MAJOR LEAGUE SOCCER, BUILDING A FAN BASE

Major League Soccer (MLS) in 2012 had paid attendance in the United States of nearly 6.1 million. This represented an increase of 21.5% over 2011 and plus 51.8% compared to 2010. The 19 MLS teams combined had an average 2012 per-game attendance of 18,801.

Don Garber, commissioner of MLS, told CNBC-TV that his league is growing along with the immigrant population in the United States, and in particular among immigrants of Hispanic origin. MLS actively seeks to attract Hispanics through initiatives like Socio MLS–“a … program to connect with and serve independent Hispanic soccer leagues”–and the MLS website incorporates a link to its Spanish-language version.

MLS is astutely pursuing a strategy that seizes on the predominant demographic trend in the United States. As the recent presidential election demonstrated, Hispanics are increasingly influential, and not just in states like Arizona and Texas, where they have traditionally settled.

The U. S. Census Bureau projects that the Hispanic population will expand from 16.03 % of the total population in 2010 to 21.2% in 2025 and 24.84% in 2035. By 2050, Hispanics should comprise 30.25% of the people residing in the United States.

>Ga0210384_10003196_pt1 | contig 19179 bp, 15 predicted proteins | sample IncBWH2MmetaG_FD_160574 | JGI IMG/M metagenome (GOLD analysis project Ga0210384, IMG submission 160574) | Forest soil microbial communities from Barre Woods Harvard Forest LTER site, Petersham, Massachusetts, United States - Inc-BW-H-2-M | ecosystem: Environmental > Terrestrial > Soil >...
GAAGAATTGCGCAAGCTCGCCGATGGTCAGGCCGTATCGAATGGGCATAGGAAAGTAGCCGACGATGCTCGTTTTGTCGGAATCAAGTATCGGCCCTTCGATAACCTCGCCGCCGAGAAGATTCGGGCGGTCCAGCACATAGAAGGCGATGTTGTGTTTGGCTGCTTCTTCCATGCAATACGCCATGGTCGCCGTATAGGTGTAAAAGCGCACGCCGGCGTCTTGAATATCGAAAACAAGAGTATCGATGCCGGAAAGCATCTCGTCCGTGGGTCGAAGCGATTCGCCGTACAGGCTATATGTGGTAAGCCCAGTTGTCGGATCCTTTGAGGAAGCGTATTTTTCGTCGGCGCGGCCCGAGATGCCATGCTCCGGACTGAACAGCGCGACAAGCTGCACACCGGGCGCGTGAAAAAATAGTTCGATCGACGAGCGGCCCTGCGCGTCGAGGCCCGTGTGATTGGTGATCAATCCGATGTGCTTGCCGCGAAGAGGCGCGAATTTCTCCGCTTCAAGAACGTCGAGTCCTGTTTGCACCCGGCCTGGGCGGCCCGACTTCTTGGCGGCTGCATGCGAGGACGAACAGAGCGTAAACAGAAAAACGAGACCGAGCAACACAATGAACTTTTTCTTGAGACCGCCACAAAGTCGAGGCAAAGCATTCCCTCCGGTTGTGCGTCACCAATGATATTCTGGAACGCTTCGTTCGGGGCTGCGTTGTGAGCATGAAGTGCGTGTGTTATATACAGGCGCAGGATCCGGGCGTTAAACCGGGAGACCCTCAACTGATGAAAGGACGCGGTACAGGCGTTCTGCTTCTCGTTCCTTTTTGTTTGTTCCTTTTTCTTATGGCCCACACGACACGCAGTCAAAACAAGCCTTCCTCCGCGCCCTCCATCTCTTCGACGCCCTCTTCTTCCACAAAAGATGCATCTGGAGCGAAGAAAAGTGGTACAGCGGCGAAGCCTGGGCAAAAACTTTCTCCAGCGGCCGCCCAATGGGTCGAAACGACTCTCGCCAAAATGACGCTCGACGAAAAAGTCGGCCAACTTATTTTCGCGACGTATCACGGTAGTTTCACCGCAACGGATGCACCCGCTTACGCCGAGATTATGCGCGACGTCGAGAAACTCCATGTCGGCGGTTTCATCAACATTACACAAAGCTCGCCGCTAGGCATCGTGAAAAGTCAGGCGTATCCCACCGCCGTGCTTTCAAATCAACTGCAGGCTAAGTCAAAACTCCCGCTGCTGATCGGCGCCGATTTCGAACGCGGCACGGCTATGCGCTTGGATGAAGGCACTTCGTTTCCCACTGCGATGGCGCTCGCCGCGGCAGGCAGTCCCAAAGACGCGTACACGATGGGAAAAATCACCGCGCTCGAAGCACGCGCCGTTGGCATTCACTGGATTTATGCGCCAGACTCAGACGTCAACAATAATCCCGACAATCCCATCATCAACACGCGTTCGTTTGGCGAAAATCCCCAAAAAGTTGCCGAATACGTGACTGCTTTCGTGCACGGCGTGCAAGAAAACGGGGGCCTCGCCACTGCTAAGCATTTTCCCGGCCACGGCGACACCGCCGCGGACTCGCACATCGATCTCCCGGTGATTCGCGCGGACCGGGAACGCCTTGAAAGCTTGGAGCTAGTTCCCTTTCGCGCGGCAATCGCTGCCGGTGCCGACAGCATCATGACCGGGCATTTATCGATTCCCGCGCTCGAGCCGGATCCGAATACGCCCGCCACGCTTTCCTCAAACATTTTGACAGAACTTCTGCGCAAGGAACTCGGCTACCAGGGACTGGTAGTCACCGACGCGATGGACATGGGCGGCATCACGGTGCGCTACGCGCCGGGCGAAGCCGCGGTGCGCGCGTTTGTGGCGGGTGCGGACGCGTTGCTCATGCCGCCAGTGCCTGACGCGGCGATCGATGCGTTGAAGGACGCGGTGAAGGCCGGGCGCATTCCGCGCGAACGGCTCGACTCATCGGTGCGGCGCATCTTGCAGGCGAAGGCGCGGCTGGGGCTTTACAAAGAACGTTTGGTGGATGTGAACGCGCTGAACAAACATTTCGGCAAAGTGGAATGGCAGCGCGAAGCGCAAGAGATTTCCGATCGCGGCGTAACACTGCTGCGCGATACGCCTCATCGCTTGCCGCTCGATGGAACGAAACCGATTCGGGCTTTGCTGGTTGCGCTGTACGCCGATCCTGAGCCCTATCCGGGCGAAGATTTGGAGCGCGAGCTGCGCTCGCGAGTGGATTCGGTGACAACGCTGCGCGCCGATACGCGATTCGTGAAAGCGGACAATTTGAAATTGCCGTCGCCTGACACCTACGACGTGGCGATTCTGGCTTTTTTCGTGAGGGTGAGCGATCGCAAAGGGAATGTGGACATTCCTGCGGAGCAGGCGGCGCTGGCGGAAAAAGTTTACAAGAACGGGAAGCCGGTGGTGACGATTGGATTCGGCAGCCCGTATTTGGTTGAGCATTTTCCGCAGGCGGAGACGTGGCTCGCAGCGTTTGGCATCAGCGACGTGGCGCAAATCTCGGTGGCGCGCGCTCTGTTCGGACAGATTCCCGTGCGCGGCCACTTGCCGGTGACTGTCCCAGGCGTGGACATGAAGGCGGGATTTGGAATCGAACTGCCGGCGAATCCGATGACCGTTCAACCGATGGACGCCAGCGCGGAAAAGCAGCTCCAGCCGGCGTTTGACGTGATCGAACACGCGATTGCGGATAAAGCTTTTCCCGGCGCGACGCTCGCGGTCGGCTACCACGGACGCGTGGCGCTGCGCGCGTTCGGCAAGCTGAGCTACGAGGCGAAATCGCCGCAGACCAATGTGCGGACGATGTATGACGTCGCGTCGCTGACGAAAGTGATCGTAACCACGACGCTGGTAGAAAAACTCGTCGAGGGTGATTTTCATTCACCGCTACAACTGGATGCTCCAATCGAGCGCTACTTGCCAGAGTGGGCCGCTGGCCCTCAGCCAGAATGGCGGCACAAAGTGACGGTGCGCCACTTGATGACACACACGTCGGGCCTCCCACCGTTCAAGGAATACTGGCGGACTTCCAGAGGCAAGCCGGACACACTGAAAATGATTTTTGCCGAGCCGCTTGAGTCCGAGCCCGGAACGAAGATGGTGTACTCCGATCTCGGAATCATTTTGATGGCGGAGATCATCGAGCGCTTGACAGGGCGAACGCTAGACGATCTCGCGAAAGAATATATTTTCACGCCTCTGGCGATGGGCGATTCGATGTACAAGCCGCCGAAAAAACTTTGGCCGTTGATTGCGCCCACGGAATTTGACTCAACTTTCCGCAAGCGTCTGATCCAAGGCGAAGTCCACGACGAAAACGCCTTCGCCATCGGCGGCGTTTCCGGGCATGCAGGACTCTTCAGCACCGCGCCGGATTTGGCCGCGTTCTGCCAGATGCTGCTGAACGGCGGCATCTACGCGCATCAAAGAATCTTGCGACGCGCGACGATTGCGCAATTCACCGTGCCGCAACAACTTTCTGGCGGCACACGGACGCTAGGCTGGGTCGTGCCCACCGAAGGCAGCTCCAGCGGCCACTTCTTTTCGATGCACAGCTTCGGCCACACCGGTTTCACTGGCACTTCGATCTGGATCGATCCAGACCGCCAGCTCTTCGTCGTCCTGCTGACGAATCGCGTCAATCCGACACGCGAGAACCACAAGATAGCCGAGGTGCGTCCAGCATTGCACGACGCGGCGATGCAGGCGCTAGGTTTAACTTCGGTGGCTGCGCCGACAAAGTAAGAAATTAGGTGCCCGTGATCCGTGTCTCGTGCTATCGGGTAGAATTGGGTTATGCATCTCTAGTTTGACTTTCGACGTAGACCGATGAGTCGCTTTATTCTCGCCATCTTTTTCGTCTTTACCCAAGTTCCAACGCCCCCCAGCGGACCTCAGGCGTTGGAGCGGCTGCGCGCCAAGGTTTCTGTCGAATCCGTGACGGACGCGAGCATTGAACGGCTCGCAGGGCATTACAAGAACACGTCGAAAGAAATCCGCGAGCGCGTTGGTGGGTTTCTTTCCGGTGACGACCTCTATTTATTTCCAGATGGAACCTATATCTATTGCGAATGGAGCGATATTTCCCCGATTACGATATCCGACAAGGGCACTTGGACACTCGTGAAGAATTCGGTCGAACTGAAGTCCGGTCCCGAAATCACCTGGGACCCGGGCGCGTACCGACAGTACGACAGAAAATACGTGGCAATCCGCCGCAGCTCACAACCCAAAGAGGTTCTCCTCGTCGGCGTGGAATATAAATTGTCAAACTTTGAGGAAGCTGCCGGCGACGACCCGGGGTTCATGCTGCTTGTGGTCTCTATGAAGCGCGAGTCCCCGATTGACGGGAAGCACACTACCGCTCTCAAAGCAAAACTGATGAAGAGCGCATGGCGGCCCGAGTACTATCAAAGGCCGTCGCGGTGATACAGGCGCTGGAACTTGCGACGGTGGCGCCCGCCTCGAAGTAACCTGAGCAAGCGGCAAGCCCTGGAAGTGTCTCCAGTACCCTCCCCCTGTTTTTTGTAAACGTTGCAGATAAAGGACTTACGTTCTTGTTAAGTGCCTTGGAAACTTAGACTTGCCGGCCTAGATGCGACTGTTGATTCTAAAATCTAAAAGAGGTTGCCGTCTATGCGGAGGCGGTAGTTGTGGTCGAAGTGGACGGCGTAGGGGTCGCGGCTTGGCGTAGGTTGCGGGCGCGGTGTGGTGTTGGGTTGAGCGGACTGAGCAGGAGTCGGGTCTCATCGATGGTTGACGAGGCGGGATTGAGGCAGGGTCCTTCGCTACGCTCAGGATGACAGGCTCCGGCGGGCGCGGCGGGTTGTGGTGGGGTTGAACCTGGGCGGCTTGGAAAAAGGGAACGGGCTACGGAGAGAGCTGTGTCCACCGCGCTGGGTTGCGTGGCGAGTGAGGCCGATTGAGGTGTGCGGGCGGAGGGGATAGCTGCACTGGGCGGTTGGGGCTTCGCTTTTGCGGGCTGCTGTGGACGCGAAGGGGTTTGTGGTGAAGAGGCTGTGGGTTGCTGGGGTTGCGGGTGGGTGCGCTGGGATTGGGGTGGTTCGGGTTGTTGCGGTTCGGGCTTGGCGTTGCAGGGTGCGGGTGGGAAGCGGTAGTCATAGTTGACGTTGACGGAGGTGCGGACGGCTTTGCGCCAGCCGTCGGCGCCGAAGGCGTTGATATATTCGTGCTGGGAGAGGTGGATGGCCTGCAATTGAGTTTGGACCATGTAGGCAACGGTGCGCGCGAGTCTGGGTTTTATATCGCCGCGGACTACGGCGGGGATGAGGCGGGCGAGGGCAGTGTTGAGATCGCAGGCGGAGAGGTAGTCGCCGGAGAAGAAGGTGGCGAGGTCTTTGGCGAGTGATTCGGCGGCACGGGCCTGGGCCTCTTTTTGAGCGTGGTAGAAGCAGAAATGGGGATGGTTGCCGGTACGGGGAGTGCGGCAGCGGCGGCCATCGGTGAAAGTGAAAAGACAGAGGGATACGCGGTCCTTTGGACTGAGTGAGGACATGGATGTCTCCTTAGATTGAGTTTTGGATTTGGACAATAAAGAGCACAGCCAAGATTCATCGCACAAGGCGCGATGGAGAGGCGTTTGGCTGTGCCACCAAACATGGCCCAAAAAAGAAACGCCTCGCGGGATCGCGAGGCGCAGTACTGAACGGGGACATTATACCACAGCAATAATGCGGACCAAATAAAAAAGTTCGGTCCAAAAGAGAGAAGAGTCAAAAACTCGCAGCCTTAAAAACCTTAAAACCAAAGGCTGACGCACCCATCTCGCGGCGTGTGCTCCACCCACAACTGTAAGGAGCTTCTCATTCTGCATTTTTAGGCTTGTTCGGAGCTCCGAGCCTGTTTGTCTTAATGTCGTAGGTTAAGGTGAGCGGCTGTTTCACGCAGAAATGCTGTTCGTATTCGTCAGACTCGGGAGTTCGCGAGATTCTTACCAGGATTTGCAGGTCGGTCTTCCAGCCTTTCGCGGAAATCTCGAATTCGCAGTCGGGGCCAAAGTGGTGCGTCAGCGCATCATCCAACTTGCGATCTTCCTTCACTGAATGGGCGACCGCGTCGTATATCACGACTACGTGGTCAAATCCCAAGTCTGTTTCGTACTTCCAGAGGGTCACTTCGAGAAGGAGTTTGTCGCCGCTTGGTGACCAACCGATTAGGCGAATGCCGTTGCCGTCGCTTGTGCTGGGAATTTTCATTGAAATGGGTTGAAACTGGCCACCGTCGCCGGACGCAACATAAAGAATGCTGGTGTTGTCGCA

Just as Hispanics have shown an affinity for soccer, many of them come from countries where Thoroughbred horse racing is very familiar to the culture. Brazil-based TNT Stud, for instance, was a leading buyer at the Keeneland breeding stock sale in November. Many of the jockeys and backside employees at U. S. racetracks are from Latin American nations.

As the Hispanic populace flourishes and continues to spread out across the United States, more and more racetracks have the opportunity to cultivate fans hailing from countries that are horse-racing friendly. Santa Anita, in Los Angeles, long ago demonstrated the wisdom of catering to Hispanics.

NTRA, the Jockey Club, Breeders’ Cup and other organizations involved with boosting racing’s popularity might consider, like MLS, providing a link on their websites to Spanish-language renderings of relevant topics and also to adapting social-media initiatives. A similar approach could, given sufficient time, bring an influx of new players to advance-deposit wagering companies.

Targeted outreach efforts intended to develop Hispanic horse-racing fans need to commence now because successive generations of immigrant families will acquire tastes, consumption habits, and language preferences more like the prevailing American ethos and less like the cultures their ancestors originally came from.

Copyright © 2012 The Blood-Horse. Used with permission.

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